Extracting Hydrogen from water
Philip Miller Tate
Philmt59 at aol.com
Sun Mar 21 15:24:51 CDT 2010
Close, but not quite there (no slight intended).
All of the energy (work) used to split H2O into H2 and O2 is 'stored'
as potential energy in the isolated gases, ready to be released upon
recombination. Unfortunately, the second law of thermodynamics
demands that some of the energy stored is released as heat, because
the product (a liquid) is less disordered than the reactants (two
gases). Disorder, aka entropy, must increase in both the splitting
process and the recombination process. In the splitting, the disorder
is in the materials - liquid produces gas. In the recombination, the
disorder is created in the surroundings as heat. If we just let all
the energy out as heat to escape throughout the Universe, we can
release the lot. However, if we extract the energy as useful work (we
want an engine, not just an explosion), some has to be released as
heat anyway to the environment. Hence, work out (usable energy) must
be less than work in, in this and all similar situations.
The suggestion of a catalyst is a typical misdirection. A catalyst
cannot improve the inherent efficiency of any process - it can only
increase the rate at which a chemical process occurs. Even so, there
is always a down side. No catalyst remains active forever, and will
eventually need replacing. (It may be possible to regenerate it, but
that will take more energy.) The most-recently announced fuel-cell
cars will have this problem, and with precious metal catalysts,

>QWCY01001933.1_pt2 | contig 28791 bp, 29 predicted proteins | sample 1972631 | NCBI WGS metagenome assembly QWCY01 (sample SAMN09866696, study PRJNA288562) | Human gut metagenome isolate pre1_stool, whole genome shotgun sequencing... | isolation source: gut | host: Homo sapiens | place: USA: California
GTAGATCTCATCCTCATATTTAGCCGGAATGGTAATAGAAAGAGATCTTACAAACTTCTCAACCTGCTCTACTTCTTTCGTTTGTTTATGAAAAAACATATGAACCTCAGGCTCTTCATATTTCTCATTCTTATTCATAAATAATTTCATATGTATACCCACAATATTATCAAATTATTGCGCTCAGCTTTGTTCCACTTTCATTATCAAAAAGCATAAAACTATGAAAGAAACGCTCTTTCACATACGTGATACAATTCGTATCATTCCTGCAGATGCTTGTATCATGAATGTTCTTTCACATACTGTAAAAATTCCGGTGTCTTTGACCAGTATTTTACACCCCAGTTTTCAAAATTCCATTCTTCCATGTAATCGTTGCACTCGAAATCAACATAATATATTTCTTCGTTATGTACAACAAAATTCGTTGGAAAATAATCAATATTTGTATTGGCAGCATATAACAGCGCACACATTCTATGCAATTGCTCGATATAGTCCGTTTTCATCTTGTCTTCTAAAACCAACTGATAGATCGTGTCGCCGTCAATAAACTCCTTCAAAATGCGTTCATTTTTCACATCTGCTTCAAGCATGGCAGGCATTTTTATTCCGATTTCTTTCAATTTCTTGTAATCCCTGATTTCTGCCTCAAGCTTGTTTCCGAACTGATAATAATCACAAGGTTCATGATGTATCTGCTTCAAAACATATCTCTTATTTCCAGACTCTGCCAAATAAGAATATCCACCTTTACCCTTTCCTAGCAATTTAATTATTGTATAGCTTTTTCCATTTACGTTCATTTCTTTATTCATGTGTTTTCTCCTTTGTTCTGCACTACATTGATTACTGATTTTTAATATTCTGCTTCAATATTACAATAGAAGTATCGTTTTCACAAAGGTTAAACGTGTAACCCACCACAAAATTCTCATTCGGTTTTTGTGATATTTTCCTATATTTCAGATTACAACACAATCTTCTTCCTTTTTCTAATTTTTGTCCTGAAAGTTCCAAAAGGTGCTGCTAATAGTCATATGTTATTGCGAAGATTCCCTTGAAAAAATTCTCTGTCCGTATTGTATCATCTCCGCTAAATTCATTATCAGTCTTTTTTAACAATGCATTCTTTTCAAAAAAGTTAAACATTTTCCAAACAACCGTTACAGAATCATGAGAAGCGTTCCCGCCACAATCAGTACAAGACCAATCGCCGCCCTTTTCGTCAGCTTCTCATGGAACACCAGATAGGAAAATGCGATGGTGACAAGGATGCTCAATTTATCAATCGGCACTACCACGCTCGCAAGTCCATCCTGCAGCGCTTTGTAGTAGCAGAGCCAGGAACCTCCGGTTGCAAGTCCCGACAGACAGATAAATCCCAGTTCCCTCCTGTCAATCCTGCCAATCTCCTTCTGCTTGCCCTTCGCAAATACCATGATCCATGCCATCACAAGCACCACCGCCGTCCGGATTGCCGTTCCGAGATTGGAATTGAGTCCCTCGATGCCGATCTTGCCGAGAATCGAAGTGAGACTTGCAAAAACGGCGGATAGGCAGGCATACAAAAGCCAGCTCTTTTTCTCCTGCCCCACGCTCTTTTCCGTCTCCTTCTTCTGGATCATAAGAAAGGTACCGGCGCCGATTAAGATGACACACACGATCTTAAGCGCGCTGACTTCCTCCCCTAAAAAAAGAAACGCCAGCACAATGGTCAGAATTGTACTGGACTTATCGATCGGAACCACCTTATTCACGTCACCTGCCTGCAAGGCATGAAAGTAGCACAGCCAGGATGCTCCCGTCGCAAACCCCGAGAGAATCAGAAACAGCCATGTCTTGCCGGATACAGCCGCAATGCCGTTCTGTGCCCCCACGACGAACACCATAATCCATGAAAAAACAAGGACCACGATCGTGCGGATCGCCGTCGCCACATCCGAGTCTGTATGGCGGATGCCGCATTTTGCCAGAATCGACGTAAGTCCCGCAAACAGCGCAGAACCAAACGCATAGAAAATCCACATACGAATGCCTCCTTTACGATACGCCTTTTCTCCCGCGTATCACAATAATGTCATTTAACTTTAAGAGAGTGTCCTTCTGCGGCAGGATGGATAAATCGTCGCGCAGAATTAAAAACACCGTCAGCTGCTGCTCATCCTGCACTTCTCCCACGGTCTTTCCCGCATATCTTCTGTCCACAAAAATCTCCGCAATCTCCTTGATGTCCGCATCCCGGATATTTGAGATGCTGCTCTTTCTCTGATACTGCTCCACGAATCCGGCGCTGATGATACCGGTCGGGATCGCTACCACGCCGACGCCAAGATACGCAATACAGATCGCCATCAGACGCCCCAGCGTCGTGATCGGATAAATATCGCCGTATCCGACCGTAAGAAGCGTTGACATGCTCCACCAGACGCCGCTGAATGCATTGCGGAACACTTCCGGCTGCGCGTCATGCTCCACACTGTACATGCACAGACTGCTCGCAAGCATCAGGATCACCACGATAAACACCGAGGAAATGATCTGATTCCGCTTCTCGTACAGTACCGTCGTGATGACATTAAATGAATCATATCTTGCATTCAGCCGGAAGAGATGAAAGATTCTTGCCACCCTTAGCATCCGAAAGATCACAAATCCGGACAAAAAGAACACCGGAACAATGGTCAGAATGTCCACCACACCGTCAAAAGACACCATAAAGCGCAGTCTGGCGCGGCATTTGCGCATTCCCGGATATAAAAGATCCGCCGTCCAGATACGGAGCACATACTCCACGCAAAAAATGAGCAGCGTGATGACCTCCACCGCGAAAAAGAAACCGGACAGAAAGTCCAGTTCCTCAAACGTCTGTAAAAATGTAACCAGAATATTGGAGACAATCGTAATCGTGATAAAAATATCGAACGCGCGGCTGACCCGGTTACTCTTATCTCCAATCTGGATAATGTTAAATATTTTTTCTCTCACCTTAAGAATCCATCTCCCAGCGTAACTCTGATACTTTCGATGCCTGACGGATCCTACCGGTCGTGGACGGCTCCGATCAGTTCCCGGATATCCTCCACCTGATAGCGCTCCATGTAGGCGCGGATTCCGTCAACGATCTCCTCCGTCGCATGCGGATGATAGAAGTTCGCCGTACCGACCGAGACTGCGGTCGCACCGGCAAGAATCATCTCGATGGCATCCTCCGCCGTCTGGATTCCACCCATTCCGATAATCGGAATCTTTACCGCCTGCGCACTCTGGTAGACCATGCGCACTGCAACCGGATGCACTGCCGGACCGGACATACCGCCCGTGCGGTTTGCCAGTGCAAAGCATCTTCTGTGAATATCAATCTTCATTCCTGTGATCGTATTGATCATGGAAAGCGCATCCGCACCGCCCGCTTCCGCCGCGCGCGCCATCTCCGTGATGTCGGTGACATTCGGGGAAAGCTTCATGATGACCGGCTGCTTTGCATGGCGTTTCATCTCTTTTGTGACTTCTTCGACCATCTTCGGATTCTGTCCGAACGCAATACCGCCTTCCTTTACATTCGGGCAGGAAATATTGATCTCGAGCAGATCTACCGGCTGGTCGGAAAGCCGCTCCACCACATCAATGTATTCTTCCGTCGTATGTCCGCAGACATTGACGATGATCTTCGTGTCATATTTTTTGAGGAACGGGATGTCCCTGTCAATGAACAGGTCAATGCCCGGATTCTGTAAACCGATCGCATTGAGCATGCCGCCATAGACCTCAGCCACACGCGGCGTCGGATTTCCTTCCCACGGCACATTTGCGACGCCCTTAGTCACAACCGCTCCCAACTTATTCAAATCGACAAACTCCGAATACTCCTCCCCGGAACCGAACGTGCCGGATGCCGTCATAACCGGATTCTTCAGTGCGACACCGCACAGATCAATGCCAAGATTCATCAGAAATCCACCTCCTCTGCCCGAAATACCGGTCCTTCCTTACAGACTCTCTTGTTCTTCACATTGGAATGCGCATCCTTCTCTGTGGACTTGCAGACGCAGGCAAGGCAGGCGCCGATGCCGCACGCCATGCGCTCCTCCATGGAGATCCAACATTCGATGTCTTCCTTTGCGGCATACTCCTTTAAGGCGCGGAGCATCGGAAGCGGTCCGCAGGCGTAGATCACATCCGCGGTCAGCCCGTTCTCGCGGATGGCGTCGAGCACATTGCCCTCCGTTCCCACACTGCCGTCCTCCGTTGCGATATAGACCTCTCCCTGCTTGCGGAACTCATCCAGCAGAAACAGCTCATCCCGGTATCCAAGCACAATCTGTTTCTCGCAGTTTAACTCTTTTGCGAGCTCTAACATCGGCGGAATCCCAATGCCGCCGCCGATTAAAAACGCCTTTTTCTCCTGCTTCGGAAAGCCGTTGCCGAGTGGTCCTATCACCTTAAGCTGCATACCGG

commonly platinum and/or palladium, replacement will be enormously
expensive. Furthermore, there may not be enough catalyst metals for
every car driver to have one...
On 21 Mar 2010, at 19:25, Mike O'Dell wrote:
> splitting water into hydrogen and oxygen is simply a way
> of storing energy - the energy that went into splitting the
> molecule of water.
> the energy produced by the recombination of that hydrogen
> and oxygen is limited by the laws of thermodynamics to
> being *LESS* than the energy that went into splitting.
> what is going on here is mis-named in the headline;
> it is nothing like photosynthesis - it is simply electrolysis
> with the electricity coming from silicon PV cells.
> the contribution is a catalyst which improves the efficiency
> of water electrolysis. in normal circumstances, the process
> is not very efficient - it takes far more electrons to split
> the water molecule than will be produced in recombination.
> the catalyst acts by making it take less power to split
> the water molecules, so the round-trip loss is less.
> (round-trip meaning water to H2 and O2 and back to water)
> the net result is that for the same solar flux, more hydrogen
> is liberated than would be without the catalyst, but all of
> it is still subject to the laws of thermodynamics:
> (1) you can't win
> (2) you can't break even
> (3) you can't get out of the game
> all of this ignores energy required to store hydrogen.
> a kilogram of hydrogen is *LARGE* at standard temp and pressure,
> while a litre of hydrogen at STP is bupkis when it comes to energy
> generation in a perfectly-efficient fuel cell (of which there
> ain't none). so storing H2 requires further energy for compression,
> further reducing the round-trip efficiency.
> even rocket engines that burn H2 and O2 (eg, Saturn V second and third
> stage engines and the reincarnation, the S1X for Ares) can't get
> enough density with just liquid hydrogen. it's actually stored as
> a "liquid hydrogen slushy". NASA discovered how to use nickel as a
> catalyst to make LH2 start to freeze into slush without lower
> temps or higher pressure. this increased the density of the LH2
> sufficiently to make it a viable rocket fuel.
> Hydrogen is just hard.
More information about the Tacos